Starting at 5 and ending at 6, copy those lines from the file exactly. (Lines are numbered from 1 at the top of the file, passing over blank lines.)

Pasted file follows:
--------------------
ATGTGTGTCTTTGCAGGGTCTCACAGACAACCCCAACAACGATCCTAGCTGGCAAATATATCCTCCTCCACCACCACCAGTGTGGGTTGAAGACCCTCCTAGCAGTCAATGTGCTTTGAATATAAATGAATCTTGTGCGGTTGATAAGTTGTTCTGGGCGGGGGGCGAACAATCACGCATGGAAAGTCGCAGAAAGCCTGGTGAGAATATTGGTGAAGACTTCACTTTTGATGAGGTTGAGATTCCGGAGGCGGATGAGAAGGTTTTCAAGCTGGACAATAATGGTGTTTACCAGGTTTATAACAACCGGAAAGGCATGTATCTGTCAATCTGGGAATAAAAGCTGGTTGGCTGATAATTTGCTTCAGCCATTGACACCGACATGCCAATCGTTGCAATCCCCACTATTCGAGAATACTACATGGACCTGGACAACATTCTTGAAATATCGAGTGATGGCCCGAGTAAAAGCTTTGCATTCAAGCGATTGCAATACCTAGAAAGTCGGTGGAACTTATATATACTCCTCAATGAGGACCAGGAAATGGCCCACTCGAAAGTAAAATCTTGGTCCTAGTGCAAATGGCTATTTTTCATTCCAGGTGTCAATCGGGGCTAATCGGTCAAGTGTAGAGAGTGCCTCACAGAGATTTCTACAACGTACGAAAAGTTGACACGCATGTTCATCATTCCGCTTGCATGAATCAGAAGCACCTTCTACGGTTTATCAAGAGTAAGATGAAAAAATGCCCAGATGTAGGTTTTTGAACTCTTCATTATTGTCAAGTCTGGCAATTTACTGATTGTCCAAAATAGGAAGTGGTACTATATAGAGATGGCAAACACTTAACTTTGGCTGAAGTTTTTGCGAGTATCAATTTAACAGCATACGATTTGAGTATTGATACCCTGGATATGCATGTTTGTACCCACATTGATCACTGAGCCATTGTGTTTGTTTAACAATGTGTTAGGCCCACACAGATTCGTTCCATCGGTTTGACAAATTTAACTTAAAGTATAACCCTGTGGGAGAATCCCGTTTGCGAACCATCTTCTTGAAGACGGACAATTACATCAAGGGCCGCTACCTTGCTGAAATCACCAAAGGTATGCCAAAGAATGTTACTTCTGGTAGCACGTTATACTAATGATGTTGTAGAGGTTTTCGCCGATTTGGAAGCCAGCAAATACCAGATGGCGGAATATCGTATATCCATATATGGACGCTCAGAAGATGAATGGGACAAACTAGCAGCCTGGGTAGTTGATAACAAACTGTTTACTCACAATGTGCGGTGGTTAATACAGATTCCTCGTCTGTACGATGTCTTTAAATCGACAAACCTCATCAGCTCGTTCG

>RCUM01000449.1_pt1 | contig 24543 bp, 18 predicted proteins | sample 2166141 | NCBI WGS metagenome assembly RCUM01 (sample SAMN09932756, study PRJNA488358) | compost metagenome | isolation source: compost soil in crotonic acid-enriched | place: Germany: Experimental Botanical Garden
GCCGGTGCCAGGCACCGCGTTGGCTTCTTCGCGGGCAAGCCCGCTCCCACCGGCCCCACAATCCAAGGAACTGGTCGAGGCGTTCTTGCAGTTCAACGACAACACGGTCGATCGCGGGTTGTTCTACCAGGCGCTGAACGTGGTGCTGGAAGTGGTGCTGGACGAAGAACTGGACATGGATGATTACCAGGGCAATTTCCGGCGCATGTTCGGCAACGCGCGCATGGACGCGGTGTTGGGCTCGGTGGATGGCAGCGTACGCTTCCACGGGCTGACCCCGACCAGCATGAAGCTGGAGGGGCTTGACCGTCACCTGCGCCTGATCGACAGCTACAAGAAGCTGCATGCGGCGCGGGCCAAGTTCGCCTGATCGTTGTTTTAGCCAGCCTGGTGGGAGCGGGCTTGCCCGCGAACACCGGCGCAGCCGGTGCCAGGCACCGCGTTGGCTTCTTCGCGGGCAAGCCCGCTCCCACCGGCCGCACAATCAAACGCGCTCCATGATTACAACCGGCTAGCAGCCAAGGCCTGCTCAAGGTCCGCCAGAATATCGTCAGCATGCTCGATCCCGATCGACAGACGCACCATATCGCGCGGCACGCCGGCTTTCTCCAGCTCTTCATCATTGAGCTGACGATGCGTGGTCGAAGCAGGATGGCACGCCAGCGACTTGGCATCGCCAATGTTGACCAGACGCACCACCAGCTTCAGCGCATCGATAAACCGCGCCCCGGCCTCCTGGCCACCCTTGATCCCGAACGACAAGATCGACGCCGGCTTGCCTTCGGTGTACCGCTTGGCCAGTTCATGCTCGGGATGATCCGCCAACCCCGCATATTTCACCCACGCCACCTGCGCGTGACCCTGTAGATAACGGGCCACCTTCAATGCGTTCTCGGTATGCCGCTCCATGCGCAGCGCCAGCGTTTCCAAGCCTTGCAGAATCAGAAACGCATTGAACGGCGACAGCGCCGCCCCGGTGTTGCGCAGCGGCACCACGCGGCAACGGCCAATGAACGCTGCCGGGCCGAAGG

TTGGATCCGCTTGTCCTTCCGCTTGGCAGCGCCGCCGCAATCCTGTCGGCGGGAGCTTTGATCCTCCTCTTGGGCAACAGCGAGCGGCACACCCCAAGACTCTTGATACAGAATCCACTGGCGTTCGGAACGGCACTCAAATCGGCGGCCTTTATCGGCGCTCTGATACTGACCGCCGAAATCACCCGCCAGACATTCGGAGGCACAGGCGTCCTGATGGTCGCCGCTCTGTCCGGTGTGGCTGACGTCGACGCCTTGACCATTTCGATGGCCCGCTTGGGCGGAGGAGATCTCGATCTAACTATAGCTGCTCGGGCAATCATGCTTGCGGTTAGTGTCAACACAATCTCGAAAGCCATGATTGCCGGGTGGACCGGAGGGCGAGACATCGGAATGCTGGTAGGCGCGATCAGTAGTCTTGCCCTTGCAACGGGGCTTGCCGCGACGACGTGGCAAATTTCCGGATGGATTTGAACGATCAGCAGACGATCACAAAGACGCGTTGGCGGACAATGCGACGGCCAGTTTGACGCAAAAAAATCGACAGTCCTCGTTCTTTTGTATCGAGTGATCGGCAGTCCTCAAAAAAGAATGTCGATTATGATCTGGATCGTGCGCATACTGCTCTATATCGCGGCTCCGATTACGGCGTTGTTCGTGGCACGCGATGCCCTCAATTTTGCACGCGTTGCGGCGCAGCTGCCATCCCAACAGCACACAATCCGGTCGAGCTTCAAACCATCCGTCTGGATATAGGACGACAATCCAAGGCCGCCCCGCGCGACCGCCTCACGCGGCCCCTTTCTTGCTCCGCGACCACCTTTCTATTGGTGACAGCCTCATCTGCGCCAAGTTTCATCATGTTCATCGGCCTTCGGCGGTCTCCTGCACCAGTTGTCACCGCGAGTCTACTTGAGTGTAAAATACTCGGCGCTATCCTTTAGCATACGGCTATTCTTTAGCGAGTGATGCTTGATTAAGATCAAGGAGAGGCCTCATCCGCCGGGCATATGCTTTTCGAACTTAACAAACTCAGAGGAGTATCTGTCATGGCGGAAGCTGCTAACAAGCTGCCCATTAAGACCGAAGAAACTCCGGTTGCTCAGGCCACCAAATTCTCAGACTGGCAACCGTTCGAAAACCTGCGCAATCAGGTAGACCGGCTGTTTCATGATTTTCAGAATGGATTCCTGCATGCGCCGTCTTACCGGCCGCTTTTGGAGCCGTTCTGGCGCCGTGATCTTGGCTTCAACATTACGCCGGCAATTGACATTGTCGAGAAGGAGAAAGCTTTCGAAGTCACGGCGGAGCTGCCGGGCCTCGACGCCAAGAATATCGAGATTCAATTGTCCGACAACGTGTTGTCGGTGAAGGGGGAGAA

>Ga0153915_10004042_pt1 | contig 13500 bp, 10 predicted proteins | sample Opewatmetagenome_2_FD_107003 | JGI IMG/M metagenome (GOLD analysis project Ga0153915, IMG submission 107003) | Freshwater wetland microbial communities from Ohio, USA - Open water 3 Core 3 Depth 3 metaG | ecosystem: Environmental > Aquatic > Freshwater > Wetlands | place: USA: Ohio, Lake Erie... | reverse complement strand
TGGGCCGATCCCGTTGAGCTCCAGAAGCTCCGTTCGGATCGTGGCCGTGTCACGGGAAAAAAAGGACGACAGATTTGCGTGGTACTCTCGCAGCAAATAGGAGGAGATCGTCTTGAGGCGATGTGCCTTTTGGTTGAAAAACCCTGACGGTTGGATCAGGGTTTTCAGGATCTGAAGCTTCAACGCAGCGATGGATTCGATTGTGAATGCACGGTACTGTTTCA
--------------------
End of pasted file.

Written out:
>Ga0153915_10004042_pt1 | contig 13500 bp, 10 predicted proteins | sample Opewatmetagenome_2_FD_107003 | JGI IMG/M metagenome (GOLD analysis project Ga0153915, IMG submission 107003) | Freshwater wetland microbial communities from Ohio, USA - Open water 3 Core 3 Depth 3 metaG | ecosystem: Environmental > Aquatic > Freshwater > Wetlands | place: USA: Ohio, Lake Erie... | reverse complement strand
TGGGCCGATCCCGTTGAGCTCCAGAAGCTCCGTTCGGATCGTGGCCGTGTCACGGGAAAAAAAGGACGACAGATTTGCGTGGTACTCTCGCAGCAAATAGGAGGAGATCGTCTTGAGGCGATGTGCCTTTTGGTTGAAAAACCCTGACGGTTGGATCAGGGTTTTCAGGATCTGAAGCTTCAACGCAGCGATGGATTCGATTGTGAATGCACGGTACTGTTTCA